When trains began rolling into Wichita in 1872, city leaders were quick to seize on the new industry and merge it with their own commercial interests.
The city’s first railroad was the Wichita and Southwestern Railway Co., which later became the Santa Fe. Its depot was where the north end of the Douglas Avenue overpass stands today.
Early Wichitans wanted trains because they brought towns growth, industry and, best of all, money.
“All is joy," Marshall Murdock, founding editor of The Wichita Eagle, wrote on May 17, 1872, the day after the first train arrived in Wichita. "One can now take the cars at Wichita one morning and be in St. Louis the next morning and in Chicago the evening following. We are now within the bounds of civilization."
By the turn of the century, most Kansas towns had one or two railroads through their city limits; Wichita had five.
But with the growth came hardships. Travel on Douglas from the Arkansas River east was almost impossible during certain times of the day. That much rail traffic, combined with automobile and horse-and-buggy traffic, created huge traffic jams.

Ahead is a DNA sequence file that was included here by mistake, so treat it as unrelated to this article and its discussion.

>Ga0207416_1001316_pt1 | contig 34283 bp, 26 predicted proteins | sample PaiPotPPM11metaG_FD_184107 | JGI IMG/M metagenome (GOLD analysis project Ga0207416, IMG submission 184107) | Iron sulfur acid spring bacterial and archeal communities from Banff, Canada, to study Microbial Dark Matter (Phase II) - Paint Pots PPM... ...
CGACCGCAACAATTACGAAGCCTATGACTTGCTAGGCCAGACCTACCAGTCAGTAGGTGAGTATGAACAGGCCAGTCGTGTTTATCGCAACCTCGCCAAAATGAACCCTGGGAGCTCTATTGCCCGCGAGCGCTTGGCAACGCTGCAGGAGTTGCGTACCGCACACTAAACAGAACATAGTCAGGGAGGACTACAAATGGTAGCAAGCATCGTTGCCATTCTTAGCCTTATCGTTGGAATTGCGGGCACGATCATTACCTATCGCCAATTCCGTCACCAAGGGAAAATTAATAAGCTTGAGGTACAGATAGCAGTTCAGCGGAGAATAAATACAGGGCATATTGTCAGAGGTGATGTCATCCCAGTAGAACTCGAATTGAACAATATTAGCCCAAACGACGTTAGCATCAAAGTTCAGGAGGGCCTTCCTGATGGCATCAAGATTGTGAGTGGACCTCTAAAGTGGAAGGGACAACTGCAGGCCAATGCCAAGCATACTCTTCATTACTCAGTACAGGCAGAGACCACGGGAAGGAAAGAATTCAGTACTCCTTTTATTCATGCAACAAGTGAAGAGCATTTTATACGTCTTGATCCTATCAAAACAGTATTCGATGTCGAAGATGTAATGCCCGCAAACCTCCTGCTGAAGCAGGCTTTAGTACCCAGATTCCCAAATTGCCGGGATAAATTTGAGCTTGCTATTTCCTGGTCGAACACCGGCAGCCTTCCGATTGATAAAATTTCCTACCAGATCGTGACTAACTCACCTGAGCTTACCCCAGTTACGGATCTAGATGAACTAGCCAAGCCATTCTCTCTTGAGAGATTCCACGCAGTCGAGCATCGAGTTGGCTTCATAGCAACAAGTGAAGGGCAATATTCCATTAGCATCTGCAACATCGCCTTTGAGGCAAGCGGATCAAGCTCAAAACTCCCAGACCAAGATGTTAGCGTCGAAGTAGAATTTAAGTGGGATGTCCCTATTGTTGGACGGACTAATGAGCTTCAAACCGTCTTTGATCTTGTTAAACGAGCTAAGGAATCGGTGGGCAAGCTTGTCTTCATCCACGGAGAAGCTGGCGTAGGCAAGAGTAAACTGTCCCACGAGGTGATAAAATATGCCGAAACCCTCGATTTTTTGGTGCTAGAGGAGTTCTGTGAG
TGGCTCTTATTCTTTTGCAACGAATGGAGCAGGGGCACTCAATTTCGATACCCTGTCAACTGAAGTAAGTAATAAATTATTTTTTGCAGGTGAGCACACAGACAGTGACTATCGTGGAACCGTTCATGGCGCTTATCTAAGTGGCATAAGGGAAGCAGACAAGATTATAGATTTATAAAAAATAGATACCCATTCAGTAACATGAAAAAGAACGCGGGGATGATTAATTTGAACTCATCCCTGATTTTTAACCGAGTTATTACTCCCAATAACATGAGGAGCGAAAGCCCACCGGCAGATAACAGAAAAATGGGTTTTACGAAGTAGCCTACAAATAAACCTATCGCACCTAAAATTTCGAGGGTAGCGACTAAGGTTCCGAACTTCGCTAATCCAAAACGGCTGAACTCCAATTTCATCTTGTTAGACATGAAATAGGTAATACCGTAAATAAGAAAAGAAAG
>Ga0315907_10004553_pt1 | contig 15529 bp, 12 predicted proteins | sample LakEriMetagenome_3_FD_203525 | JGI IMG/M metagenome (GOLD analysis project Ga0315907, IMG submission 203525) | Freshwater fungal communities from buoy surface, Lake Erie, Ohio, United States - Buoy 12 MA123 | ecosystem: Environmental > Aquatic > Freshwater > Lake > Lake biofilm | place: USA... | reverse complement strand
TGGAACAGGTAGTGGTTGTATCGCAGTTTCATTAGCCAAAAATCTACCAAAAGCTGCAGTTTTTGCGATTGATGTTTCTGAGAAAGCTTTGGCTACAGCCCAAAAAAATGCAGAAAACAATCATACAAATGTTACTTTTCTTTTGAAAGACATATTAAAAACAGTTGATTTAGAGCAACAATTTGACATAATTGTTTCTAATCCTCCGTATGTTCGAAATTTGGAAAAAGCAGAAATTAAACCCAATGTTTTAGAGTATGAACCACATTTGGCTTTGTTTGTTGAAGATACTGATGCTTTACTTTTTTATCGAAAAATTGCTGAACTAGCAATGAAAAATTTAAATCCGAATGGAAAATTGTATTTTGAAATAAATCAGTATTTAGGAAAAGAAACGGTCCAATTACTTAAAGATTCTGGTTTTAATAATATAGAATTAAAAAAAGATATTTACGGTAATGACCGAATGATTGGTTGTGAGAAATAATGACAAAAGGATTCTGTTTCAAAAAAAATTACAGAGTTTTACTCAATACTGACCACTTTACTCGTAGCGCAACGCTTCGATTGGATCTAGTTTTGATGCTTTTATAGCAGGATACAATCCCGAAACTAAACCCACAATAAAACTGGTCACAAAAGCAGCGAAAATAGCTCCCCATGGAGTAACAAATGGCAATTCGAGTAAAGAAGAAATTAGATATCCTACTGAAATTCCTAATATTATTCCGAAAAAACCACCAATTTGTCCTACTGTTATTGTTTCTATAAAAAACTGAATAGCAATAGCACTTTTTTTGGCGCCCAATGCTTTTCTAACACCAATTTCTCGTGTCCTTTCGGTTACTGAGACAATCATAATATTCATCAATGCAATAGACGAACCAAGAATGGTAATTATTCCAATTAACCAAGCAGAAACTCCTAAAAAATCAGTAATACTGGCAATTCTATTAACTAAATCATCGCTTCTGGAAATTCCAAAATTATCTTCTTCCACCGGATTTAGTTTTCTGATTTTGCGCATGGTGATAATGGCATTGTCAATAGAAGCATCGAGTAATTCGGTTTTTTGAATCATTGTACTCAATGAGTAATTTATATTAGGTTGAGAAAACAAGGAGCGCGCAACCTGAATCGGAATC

What was needed was an overpass for all the trains.
In 1909, three depots stood in a one-block area on Douglas. There was the Rock Island, which still stands, as Prudential-Bache Securities at 711 E. Douglas; the Santa Fe, where Multimedia Cablevision and Cox Communications used to be housed, at 701 E. Douglas; and the Frisco, where The Wichita Eagle is, at 825 E. Douglas.
That year, Charles Davidson ran a successful campaign for mayor by promising to start negotiations between the city and the railroads to see whether an overpass could be built that would allow trains to pass over Douglas and traffic to pass underneath. In 1910, the three railroads agreed to elevate their tracks from Kellogg past Second Street and construct an impressive station.
Construction started in 1913, and the project was completed a year later. The result was Union Station.
It featured a Fred Harvey Dining Room – considered state-of-the-art dining at the beginning of the 20th century. Harvey, a Kansan, developed a string of dining rooms in depots all along the Santa Fe railroad.
Wichita’s Fred Harvey Dining Room in Union Station featured a semicircular, marble lunch counter and marble-topped tables. The morning sun shone through blue stained-glass windows.
Union Station was a place for World War I and World War II troops to pass through, for friends and family to bid goodbyes and hearty hellos.
By the 1960s, when the popularity of air traffic had increased, Wichita’s passenger service began to wane.
On Oct. 6, 1979, the last passenger train, Train No. 16 of the Lone Star Amtrak, left Wichita.